Google to Kill off 7 Products
Google has announced that it is dropping seven more products in an effort to simplify its range of services. The out-of-season “spring clean” brings an end to services including Google Wave, Knol and Google Gears. It is the third time that the US firm has announced a cull of several of its products at the same time after they had failed to take off. Experts said the strategy might put off users from signing up to new services.
“We’re in the process of shutting a number of products which haven’t had the impact we’d hoped for, integrating others as features into our broader product efforts, and ending several which have shown us a different path forward,” said Urs Holzle, Google’s vice president of operations.
“Overall, our aim is to build a simpler, more intuitive, truly beautiful Google user experience,” he added.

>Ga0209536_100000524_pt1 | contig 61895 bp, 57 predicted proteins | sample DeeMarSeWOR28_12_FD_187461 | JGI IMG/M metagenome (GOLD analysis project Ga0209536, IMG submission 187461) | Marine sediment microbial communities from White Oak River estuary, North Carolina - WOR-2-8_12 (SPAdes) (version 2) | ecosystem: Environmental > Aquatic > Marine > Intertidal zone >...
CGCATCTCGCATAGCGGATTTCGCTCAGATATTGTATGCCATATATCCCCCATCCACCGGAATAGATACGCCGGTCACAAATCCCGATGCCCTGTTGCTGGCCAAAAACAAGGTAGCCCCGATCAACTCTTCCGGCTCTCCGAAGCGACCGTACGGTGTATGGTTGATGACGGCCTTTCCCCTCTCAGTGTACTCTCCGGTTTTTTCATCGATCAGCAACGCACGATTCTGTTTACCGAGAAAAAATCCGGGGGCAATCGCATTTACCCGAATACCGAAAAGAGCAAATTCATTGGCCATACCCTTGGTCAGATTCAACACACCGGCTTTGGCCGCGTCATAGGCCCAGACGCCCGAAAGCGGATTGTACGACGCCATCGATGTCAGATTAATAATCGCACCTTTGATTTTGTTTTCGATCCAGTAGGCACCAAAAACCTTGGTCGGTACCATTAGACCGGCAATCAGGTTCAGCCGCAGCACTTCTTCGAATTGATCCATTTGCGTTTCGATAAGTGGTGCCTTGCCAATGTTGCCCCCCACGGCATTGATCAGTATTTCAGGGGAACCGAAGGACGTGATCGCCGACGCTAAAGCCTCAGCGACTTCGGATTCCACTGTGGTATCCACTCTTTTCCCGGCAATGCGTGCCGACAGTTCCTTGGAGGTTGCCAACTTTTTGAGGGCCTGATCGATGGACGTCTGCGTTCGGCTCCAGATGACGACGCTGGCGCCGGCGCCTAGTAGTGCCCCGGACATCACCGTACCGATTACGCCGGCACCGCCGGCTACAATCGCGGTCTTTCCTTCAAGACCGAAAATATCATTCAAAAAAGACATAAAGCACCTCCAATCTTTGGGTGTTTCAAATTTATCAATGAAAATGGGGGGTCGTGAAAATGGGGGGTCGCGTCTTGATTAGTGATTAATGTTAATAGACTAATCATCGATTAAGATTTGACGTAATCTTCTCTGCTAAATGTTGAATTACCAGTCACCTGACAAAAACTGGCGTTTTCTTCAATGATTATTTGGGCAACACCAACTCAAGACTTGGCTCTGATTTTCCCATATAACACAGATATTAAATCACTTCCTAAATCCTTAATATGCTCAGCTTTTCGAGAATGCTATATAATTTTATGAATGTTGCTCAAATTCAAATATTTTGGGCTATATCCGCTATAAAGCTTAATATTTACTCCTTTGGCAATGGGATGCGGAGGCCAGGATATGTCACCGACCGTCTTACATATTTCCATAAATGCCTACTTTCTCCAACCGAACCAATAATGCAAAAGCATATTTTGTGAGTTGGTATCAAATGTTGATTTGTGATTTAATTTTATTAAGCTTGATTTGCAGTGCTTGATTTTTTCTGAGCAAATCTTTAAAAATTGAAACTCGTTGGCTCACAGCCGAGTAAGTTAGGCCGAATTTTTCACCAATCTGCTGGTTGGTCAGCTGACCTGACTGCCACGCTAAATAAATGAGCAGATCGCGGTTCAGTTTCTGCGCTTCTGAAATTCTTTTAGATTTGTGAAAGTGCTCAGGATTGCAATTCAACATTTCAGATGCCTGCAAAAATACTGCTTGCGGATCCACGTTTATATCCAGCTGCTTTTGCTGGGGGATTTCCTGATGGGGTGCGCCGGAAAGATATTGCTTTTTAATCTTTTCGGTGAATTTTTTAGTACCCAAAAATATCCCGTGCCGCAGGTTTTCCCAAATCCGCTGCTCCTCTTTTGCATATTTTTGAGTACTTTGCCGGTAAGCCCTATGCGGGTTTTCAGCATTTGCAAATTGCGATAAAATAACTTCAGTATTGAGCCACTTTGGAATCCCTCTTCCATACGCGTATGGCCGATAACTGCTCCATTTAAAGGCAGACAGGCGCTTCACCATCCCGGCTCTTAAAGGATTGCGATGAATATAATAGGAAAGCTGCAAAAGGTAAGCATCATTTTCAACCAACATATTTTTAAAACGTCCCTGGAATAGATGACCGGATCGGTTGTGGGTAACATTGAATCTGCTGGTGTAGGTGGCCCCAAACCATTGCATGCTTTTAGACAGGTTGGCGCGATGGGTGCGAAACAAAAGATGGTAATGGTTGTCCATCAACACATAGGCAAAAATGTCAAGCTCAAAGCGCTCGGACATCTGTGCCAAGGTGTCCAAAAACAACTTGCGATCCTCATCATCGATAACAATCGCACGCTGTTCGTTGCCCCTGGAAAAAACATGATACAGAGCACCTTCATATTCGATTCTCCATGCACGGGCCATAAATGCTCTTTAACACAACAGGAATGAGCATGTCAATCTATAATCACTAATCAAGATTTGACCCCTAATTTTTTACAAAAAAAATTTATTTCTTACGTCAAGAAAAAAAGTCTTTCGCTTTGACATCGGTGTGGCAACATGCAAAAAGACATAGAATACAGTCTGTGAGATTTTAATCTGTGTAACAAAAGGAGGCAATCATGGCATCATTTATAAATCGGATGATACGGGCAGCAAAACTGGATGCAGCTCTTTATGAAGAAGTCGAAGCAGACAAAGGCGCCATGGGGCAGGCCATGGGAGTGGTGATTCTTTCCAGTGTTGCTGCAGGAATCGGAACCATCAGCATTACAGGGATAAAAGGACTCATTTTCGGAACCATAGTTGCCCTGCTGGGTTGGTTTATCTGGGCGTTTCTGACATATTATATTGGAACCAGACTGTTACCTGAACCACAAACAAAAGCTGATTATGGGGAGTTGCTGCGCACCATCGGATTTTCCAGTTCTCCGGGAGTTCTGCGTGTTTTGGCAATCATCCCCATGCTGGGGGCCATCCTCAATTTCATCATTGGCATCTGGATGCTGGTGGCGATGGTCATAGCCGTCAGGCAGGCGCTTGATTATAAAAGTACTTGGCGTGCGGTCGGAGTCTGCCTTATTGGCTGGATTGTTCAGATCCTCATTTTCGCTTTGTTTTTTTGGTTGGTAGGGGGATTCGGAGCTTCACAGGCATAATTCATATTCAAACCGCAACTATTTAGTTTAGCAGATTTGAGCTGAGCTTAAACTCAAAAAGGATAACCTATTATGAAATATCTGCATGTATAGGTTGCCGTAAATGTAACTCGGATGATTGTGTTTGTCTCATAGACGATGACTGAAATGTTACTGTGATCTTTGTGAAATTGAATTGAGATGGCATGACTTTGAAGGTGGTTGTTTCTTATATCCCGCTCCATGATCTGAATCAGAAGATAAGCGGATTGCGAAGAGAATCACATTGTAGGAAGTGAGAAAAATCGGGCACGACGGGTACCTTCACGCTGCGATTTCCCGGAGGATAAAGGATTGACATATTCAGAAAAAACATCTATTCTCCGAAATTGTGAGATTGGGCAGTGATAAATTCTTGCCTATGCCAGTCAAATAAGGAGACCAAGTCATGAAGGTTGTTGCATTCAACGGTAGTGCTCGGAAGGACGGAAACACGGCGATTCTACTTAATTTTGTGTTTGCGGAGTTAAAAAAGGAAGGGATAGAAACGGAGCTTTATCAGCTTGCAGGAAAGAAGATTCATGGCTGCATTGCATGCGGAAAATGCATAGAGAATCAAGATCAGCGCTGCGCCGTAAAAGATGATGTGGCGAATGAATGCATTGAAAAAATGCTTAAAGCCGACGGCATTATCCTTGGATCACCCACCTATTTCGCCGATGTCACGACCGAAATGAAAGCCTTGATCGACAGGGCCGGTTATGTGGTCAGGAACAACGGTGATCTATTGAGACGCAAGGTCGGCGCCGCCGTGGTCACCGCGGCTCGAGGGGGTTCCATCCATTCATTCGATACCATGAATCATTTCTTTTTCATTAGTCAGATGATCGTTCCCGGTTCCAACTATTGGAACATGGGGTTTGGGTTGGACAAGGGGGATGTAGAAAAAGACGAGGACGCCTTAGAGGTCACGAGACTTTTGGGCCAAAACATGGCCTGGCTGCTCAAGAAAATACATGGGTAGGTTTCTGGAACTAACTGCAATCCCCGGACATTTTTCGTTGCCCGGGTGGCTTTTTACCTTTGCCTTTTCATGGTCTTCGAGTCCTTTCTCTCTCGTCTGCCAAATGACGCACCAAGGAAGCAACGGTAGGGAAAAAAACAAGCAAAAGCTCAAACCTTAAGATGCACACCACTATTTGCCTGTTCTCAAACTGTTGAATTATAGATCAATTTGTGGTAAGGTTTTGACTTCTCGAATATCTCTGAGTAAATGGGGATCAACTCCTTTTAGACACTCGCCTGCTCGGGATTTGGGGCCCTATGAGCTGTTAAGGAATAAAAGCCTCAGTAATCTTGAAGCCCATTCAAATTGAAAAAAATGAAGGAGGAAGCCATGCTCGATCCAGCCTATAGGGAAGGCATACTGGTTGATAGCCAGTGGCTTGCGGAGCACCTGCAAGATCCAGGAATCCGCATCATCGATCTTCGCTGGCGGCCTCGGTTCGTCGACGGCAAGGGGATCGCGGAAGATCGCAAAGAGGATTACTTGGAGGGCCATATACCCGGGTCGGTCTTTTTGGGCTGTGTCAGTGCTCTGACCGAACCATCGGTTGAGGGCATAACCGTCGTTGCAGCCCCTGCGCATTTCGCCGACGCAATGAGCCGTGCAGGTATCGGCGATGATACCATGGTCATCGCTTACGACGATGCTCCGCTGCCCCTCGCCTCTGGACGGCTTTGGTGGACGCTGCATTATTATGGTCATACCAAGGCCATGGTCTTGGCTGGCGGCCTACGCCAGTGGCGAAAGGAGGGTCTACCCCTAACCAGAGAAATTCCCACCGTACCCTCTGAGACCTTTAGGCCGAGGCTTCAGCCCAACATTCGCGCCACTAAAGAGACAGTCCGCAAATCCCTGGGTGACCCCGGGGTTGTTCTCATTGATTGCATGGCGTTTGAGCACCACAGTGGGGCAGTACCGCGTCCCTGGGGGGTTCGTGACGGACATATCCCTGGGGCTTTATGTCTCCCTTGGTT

The seven latest products earmarked for the chop are as follows:
- Google Wave – an attempt to combine email and instant messaging for real-time collaboration
- Google Bookmarks List – a service which allowed users to share bookmarks with friends
- Google Friends Connect – allowed webmasters to add social features to their sites by embedding a snippet of code
- Google Gears – much-hyped effort to maintain web browser functionality when working offline
- Google Search Timeline – a graph of historical query results
- Knol – a Wikipedia-style project, which aimed to improve web content
- Renewable Energy Cheaper than Coal – a project which aimed to find ways to improve solar power
Google had previously announced its plans to kill off some of the projects on the list. It has now given details about when the switch-offs will occur. For example Wave will be retired in April, and Knol content will be taken offline in October.
Some experts think that Google is streamlining in order to concentrate on its Facebook rival Google+.
The network gained 10 million users within the first 16 days after its private launch, and 40 million within the first 100 days, making it the fastest-growing social network in the history of the web.
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